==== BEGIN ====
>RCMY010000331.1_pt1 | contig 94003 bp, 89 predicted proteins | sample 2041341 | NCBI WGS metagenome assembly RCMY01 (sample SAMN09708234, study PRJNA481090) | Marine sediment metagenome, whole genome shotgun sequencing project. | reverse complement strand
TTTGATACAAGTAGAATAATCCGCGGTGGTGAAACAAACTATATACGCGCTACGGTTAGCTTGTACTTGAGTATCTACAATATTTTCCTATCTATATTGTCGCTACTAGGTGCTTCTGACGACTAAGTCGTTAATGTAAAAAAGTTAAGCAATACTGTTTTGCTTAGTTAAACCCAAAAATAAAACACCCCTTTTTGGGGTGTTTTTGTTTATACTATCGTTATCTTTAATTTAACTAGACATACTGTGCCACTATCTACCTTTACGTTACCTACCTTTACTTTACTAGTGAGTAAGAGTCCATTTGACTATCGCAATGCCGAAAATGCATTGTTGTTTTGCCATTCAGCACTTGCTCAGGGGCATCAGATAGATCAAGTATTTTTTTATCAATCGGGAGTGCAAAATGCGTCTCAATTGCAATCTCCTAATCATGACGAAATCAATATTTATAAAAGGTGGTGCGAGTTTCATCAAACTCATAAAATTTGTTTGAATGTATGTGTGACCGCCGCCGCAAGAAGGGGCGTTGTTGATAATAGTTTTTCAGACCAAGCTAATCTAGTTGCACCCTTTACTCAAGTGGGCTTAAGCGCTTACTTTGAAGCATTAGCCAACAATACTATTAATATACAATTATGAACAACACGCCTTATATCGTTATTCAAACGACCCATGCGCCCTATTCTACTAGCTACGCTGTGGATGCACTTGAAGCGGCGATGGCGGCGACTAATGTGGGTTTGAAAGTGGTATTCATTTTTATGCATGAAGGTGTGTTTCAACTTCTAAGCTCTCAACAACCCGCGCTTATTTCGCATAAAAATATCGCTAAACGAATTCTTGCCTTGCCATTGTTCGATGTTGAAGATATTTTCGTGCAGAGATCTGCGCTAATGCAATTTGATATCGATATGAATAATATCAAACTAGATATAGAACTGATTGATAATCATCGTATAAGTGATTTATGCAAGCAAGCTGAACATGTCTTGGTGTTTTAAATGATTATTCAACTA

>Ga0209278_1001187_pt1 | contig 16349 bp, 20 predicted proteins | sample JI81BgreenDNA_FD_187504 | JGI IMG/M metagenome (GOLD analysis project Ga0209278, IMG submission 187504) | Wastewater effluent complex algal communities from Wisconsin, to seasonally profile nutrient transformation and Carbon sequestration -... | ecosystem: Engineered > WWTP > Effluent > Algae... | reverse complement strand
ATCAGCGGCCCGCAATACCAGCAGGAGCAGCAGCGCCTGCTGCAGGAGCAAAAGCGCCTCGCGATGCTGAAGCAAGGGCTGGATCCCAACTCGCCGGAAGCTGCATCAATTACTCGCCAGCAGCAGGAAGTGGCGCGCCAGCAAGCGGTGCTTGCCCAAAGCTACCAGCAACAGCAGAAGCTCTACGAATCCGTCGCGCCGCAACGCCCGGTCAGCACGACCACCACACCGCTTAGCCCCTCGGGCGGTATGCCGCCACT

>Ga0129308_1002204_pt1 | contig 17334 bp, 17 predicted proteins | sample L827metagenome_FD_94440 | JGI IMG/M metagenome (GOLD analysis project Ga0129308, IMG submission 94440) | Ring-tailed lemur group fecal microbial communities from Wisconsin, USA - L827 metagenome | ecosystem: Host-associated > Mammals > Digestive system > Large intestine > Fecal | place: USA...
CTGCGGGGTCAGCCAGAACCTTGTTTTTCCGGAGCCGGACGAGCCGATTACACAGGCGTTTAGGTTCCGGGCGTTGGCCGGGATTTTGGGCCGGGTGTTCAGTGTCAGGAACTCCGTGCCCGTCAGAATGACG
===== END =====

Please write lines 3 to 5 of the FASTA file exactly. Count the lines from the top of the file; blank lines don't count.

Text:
>Ga0209278_1001187_pt1 | contig 16349 bp, 20 predicted proteins | sample JI81BgreenDNA_FD_187504 | JGI IMG/M metagenome (GOLD analysis project Ga0209278, IMG submission 187504) | Wastewater effluent complex algal communities from Wisconsin, to seasonally profile nutrient transformation and Carbon sequestration -... | ecosystem: Engineered > WWTP > Effluent > Algae... | reverse complement strand
ATCAGCGGCCCGCAATACCAGCAGGAGCAGCAGCGCCTGCTGCAGGAGCAAAAGCGCCTCGCGATGCTGAAGCAAGGGCTGGATCCCAACTCGCCGGAAGCTGCATCAATTACTCGCCAGCAGCAGGAAGTGGCGCGCCAGCAAGCGGTGCTTGCCCAAAGCTACCAGCAACAGCAGAAGCTCTACGAATCCGTCGCGCCGCAACGCCCGGTCAGCACGACCACCACACCGCTTAGCCCCTCGGGCGGTATGCCGCCACT

>Ga0129308_1002204_pt1 | contig 17334 bp, 17 predicted proteins | sample L827metagenome_FD_94440 | JGI IMG/M metagenome (GOLD analysis project Ga0129308, IMG submission 94440) | Ring-tailed lemur group fecal microbial communities from Wisconsin, USA - L827 metagenome | ecosystem: Host-associated > Mammals > Digestive system > Large intestine > Fecal | place: USA...